An exhibition of elegant neon sculptures at White Cube Bermondsey.
The South Gallery II of White Cube Bermondsey is turned into a magical, wondrous and captivating space filled with new works by Cerith Wyn Evans. The space is huge and sparsely filled with five neon works, a composition of 19 flutes suspended from the ceiling, and three Phoenix roebelenii, small palms on turntables. The set-up of the show is very minimal that gives the viewer room to walk around the works and absorb them from all sides and angles.
The press release says that “Wyn Evans has focused on ideas around the flows of energy via material conduits, circuitry and choreology – the practice of translating movement into notational form.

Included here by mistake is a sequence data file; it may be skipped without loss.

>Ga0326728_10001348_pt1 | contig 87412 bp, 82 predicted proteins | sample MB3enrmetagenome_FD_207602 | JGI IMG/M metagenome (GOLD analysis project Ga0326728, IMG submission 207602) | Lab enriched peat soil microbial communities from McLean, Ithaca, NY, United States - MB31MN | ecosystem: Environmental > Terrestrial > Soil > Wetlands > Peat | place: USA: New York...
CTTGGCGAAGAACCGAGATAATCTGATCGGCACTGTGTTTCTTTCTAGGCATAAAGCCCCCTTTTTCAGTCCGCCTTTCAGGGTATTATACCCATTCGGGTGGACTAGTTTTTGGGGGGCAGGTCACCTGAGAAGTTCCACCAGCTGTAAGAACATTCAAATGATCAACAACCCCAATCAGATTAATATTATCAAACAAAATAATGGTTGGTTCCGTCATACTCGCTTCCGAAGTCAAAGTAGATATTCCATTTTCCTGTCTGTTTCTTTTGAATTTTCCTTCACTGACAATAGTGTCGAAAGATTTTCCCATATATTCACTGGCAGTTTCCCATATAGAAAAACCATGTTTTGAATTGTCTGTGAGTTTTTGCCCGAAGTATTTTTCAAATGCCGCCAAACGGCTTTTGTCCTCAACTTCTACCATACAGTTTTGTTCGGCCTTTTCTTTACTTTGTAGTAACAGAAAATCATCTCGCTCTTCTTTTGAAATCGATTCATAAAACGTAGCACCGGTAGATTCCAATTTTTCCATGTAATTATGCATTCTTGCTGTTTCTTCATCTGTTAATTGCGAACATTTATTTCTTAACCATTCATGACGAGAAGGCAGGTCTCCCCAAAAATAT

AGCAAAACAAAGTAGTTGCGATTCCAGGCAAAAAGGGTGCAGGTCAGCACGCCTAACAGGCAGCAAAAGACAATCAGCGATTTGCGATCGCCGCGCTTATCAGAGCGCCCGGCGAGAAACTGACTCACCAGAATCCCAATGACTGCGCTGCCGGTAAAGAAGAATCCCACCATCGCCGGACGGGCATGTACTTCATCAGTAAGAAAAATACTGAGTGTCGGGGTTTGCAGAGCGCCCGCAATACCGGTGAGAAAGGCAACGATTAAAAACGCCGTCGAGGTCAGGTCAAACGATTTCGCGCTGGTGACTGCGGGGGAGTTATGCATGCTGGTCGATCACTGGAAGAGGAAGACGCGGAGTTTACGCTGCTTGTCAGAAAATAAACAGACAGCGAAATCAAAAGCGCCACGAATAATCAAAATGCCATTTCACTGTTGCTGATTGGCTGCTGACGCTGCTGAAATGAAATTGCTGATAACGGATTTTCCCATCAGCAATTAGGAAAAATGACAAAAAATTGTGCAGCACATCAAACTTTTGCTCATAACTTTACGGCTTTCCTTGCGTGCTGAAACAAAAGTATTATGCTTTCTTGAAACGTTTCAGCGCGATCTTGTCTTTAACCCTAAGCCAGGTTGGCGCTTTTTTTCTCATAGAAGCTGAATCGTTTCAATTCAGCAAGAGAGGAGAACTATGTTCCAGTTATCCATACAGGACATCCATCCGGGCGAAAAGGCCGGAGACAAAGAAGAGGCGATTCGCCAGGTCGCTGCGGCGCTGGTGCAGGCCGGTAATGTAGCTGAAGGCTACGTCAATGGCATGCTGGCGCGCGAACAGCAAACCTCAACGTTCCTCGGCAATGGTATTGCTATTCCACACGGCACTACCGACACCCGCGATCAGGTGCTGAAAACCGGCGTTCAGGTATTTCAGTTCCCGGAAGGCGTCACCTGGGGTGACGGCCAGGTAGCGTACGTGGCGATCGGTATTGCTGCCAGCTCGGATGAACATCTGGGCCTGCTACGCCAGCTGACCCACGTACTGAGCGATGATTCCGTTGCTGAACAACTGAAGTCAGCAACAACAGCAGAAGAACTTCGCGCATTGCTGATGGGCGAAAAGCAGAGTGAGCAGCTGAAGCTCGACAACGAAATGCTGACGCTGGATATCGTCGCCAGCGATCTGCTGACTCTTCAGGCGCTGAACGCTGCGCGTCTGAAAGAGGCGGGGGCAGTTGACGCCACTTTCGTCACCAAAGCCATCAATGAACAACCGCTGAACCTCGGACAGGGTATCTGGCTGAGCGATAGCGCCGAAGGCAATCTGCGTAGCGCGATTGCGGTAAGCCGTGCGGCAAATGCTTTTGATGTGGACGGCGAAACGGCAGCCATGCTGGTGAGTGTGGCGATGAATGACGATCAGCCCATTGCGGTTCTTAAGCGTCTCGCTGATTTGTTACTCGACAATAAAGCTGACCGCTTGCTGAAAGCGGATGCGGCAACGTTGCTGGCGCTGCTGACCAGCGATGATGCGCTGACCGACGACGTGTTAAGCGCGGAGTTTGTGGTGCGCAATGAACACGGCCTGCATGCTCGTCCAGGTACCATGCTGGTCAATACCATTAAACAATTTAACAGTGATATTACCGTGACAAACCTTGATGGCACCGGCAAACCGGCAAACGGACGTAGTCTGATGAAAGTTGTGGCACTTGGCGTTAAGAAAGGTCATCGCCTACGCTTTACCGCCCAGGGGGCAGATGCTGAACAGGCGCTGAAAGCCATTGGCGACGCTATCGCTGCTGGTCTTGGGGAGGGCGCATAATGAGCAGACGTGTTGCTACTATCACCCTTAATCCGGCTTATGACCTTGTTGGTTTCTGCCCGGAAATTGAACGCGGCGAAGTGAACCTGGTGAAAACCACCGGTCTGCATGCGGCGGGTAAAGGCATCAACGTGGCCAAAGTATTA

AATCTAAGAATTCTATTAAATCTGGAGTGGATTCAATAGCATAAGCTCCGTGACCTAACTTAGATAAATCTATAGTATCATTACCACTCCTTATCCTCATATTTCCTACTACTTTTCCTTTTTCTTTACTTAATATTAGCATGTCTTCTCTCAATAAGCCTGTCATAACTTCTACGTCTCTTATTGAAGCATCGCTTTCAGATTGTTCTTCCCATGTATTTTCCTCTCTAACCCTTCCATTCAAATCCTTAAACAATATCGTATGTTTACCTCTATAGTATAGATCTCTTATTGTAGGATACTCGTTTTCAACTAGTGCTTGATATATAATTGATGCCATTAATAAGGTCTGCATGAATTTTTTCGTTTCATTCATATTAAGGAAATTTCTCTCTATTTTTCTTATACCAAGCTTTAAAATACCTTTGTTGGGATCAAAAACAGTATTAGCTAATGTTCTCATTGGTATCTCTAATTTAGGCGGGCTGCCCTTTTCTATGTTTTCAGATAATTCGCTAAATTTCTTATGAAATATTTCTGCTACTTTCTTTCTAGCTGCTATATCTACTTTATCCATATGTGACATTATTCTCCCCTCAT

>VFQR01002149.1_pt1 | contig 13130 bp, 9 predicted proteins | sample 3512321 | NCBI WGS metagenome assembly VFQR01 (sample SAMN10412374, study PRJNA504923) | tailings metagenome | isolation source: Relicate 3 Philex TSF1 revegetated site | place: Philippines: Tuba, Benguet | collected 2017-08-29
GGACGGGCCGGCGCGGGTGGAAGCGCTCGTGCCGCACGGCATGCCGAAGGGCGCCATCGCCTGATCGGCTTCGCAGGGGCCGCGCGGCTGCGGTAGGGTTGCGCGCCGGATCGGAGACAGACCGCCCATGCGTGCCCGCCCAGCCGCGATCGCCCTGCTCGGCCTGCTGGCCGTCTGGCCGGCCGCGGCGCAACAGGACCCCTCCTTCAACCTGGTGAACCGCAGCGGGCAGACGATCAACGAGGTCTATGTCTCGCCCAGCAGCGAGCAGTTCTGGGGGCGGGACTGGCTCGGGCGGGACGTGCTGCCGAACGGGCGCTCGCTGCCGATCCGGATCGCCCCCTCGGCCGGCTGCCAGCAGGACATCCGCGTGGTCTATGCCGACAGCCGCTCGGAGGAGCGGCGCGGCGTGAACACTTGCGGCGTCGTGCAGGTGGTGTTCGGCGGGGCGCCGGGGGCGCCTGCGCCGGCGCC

Three of the neon works take their form from the codified and precise movements of Japanese Noh theatre. To me the forms look more like scribbles, a roller coaster track or signatures layered over each other. The forms, though, are very elegant, delicate and sophisticated.
The geometric forms are inspired by ‘Oculist Witnesses’ that appear in Marcel Duchamp’s work ‘The Bride Stripped Bare by Her Bachelors, Even’ (1915-23). They recreate the forms on the right side of the lower glass panel of Duchamp’s original. The skewed angle makes the work very dynamic and it would be interesting to see the work in complete darkness and perhaps to experience it as a floating angel in the air.
The idea to intersperse the neon sculptures with small palms really work. They are meant to “conjure an otherworldly presence with intimations of the occult”, but to me, they conjure a positive feeling of Caribbean nightlife; a sultry evening with neon signs above disco doors.
In the upcoming weeks for Frieze Art Fair in London galleries program their best shows and some of them can be quite bold and extrovert to attract attention, but a contemplative show like this is a welcome alternative.
Written by Thierry Somers
Cerith Wyn Evans, White Cube Bermondsey, until 15 November 2015.